For security reasons you have to request an email containing the soldier’s address, and can only ask for a few at a time. They are usually prompt in emailing you the information, just be patient and check your junk mail. Also, before sending additional packages, check back and see if there is a notice that the address has changed. Usually it doesn’t because units move together, but if the individual is a floater of sorts or if a unit embeds itself into bigger units then there may be an address change.

If you decide to send anything, just follow the rules. Depending on where you send something the rules may change. Often you cannot send pork products, fresh vegetables, or money and I’m pretty sure you can never send anything overly violent or sexual, even if they don’t know any better or do know and ask. You are still responsible for what you send in the mail.

Although you may ship to a specific soldier, in spirit the packages can be given to anyone who might need what’s inside, but only if you write a specific line in the shipping address. If you want, you may write “ATTENTION: ANY SOLDIER” (in all capitals to adhere to U.S.P.S. guidelines) below the soldier’s name. This will help ensure that your package will be given to someone else who can appreciate your effort and not end up a “Return to Sender” waste of time and money.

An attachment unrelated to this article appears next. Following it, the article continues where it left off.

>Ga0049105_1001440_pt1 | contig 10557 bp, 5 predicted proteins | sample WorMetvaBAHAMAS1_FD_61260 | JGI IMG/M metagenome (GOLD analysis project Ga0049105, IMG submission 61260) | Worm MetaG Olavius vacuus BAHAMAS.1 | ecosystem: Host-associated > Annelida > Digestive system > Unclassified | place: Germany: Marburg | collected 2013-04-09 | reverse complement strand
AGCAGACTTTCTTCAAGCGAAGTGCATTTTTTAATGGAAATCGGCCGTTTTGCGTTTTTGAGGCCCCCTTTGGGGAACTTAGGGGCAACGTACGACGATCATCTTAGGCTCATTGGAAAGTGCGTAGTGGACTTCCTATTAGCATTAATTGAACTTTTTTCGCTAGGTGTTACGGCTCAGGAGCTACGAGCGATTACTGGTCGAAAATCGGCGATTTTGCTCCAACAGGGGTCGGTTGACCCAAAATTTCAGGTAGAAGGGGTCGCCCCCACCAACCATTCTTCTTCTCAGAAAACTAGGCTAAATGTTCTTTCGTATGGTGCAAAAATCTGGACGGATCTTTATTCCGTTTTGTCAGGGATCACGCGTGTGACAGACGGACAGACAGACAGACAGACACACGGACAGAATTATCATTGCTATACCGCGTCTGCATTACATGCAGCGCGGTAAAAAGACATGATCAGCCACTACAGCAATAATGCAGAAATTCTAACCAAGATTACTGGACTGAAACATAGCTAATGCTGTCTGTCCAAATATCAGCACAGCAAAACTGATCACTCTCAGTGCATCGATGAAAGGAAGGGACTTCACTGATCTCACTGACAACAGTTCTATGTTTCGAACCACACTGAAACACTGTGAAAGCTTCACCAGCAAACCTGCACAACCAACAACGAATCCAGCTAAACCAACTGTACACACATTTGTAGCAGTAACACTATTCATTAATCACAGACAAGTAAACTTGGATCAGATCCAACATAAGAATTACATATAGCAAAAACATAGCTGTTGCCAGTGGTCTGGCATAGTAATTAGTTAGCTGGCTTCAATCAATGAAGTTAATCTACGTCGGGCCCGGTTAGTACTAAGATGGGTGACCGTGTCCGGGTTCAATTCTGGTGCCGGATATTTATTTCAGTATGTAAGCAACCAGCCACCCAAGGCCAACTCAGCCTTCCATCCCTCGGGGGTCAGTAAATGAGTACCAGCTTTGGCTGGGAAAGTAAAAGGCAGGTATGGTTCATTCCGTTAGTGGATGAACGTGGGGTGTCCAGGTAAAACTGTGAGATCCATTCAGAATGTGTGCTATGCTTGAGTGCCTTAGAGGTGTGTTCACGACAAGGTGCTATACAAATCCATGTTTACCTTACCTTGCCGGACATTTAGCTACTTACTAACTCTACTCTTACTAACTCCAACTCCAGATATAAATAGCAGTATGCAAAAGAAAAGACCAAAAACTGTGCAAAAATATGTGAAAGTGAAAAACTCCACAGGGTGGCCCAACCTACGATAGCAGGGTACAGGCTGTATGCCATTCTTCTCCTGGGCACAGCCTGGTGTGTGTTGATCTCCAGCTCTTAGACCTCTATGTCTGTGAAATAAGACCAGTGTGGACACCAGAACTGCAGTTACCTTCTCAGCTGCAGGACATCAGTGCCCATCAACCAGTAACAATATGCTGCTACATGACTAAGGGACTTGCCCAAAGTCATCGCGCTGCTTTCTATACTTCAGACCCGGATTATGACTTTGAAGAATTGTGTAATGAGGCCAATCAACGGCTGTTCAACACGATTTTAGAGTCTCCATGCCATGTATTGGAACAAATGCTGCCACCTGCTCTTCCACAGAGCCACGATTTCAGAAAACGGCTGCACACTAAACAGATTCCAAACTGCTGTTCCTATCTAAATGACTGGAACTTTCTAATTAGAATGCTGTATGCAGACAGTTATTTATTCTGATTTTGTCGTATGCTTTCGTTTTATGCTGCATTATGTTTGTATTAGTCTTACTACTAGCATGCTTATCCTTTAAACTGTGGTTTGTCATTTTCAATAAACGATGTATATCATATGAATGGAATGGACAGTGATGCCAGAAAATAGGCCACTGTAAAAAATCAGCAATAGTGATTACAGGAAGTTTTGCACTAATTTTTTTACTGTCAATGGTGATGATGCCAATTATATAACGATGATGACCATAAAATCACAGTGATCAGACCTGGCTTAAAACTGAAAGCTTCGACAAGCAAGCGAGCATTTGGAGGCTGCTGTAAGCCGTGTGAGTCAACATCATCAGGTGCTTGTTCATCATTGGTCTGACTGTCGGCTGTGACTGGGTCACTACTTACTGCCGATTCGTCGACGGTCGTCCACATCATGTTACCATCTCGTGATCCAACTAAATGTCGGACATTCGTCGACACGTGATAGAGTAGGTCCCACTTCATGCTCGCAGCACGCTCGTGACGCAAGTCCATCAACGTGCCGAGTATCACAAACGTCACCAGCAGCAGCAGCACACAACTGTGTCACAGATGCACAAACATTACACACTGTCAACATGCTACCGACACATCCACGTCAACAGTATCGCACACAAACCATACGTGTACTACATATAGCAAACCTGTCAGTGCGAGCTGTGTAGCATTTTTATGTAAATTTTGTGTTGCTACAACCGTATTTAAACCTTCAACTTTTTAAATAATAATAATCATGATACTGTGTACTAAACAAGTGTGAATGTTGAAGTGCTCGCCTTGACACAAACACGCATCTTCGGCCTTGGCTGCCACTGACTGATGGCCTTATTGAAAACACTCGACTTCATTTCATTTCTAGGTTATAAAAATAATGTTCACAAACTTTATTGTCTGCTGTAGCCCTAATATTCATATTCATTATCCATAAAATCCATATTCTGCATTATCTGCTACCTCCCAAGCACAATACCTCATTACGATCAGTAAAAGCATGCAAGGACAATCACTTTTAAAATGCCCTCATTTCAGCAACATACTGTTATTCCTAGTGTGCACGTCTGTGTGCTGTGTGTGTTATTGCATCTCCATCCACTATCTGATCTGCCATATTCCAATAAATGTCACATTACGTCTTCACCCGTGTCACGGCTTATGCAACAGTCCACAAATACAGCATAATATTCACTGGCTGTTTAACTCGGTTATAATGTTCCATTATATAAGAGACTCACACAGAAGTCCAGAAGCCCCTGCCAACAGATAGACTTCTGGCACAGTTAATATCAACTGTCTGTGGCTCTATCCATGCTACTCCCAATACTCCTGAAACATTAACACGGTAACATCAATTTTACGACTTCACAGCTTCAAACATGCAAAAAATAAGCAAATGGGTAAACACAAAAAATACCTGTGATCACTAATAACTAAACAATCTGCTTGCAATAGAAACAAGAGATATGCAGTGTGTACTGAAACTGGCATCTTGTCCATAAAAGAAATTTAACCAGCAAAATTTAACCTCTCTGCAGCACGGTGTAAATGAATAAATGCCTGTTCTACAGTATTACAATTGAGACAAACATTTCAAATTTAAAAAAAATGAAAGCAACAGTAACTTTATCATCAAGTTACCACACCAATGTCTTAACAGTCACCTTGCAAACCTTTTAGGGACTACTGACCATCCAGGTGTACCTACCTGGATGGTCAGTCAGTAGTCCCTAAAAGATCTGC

I’ve had arguments with a few postal workers about the use of the line “ATTENTION: ANY SOLDIER” even though there is a name above it. This particular line without a name is not acceptable, but the official rule as I understand it, is that it is fine as long as there is a name above it. Try telling that to some of the postal workers and you’ll end up in an argument and won’t get anything sent.

There is however a simple solution to this. After writing the line, cross it off with a single pen stroke. Then there is no argument because if you are given a hard time by a well-meaning but misguided employee you can say: “Yes I know, so I crossed it off.” A scowl might be thrown your way but they can’t do anything about it.  The addition of this simple line in the address helps the soldier understand the meaning of the package.

box o' peanutsThe rule of thumb for shipping is, if the box is shaken and you can hear stuff move around you haven’t stuffed enough peanuts in. I hold the box closed and give it a gentle and then rougher shake. Once I get the box so there’s no more sounds of shifting, I then pack a few extra in, squeeze it shut and tape it up very well. The reason I do this is because peanuts do settle a bit in shipment.